There is a fascinating Saturday Night Live sketch from 1980, a piece almost entirely forgotten by most viewers of the NBC comedy show. The sketch survives in the pop culture arena only because it features the SNL debut of comedian Eddie Murphy.
Airing about a month after the country elected an ex-actor to the presidency (ousting a former Georgia peanut farmer in the process), the skit is a spoof of Mutual of Omaha’s Wild Kingdom, that unconventional animal wildlife series sponsored by an insurance company.
In the SNL piece, a Jim Fowler–type zoologist braves the “savage” landscape of a tony Manhattan cocktail party in search of an elusive subject: the Negro Republican.
Tracking the “migratory patterns” of African Americans “fleeing the liberal lake wastelands” for the “fertile promised land of the GOP,” the scientist stumbles badly—a hilarious case of mistaken identity—when he assumes that a black funeral parlor director must be a member of the GOP.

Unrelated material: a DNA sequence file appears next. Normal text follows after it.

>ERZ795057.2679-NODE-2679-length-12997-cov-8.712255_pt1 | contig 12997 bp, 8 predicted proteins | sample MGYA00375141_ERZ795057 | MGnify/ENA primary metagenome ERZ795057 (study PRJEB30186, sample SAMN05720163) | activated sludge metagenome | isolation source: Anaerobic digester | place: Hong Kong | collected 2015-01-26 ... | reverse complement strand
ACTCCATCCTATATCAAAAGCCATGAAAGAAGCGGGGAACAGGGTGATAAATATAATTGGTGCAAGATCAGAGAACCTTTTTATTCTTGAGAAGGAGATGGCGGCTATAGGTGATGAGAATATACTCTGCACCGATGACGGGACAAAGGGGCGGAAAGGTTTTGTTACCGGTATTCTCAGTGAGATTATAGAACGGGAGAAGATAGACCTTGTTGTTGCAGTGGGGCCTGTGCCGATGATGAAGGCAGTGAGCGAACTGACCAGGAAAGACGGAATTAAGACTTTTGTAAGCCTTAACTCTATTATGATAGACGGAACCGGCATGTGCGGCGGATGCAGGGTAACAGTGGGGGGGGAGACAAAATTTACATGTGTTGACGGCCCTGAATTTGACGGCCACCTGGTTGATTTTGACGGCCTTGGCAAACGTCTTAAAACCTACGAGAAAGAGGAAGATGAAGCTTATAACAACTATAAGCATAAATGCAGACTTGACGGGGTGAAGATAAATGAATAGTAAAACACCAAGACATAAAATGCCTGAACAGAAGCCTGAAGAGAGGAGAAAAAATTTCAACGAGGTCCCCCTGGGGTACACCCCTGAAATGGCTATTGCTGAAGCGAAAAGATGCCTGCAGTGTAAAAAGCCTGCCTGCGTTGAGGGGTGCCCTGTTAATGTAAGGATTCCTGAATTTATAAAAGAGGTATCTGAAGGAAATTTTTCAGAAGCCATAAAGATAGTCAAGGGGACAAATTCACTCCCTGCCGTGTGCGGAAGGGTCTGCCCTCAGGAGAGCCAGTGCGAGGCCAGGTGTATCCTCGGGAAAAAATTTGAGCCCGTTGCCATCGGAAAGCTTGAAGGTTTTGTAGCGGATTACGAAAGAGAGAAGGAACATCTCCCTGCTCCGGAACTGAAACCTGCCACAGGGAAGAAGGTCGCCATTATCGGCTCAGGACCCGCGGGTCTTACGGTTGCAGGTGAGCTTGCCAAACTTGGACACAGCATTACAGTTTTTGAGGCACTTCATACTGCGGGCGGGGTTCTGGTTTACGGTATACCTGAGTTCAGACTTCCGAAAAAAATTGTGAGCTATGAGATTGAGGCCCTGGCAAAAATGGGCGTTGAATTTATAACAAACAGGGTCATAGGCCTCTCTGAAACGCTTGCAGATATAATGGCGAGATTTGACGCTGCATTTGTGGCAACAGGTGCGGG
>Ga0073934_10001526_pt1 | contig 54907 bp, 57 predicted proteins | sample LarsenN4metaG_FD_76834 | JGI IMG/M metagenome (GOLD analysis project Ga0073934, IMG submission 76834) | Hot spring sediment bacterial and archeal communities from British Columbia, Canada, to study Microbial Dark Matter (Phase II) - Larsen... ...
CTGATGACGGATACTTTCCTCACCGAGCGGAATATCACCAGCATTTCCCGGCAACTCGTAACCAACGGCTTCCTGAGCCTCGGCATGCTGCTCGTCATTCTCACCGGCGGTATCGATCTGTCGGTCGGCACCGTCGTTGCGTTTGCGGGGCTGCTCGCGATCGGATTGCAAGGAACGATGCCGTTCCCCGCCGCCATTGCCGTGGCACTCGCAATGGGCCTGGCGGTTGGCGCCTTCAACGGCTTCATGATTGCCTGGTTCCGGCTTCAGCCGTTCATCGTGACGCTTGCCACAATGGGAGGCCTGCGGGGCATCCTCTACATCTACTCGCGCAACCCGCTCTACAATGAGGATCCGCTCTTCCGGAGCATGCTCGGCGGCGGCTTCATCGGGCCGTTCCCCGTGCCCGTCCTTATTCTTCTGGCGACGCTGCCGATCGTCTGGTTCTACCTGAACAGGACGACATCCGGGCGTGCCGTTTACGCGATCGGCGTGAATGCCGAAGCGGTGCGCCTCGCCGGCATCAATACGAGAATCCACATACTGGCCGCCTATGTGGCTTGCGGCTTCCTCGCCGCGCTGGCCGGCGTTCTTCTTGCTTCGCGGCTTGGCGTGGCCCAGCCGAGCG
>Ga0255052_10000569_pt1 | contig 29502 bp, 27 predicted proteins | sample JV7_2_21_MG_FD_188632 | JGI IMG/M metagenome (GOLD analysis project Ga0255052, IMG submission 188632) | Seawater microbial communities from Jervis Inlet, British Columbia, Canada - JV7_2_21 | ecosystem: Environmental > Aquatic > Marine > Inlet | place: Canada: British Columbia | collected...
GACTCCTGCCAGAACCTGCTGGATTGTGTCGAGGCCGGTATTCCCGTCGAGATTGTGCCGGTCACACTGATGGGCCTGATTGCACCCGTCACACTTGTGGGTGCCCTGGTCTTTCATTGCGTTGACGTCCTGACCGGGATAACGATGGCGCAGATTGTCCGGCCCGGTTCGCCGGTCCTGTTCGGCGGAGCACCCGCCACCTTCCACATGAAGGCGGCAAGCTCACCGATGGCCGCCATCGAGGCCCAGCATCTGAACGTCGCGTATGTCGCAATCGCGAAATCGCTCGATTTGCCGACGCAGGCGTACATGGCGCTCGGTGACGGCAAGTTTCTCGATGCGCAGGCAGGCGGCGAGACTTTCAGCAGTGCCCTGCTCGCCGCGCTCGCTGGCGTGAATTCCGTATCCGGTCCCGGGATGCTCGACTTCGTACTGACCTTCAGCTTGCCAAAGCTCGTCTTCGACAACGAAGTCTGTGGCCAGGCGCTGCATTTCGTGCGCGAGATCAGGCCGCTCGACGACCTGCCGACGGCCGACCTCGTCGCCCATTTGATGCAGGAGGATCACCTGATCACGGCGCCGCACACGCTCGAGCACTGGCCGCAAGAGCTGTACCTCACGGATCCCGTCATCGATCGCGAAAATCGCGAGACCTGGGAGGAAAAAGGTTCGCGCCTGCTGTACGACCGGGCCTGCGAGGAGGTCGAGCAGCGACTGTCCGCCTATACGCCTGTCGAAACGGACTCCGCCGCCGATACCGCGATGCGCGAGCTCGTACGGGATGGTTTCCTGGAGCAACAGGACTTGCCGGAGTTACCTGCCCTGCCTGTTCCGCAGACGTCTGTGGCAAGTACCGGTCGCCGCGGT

Undeterred, he spots another black man nearby—a thorough examination of speech patterns, clothing, musical tastes, and economic interests confirms that the subject is indeed the evasive Negro Republican.
With great care, the zoologist sedates the “exotic creature,” attaching a blinking transmitter disguised as an American flag pin to the man’s lapel. As the disoriented man awakens, the scientist quickly hides, emerging to take notes on his subject from afar once the Negro Republican has wandered back into the “wild.”
“In Search of the Negro Republican” is a riveting political satire, interesting not for the writing or the cast’s performance but for the ideas conveyed by the sketch—ideas about popular perceptions of African American members of the GOP.
A black Republican, it would seem, was a rare fellow in 1980—a political opportunist & an economic conservative who, seduced by the promise of a Reagan Revolution, had disavowed his longtime home in the Democratic Party.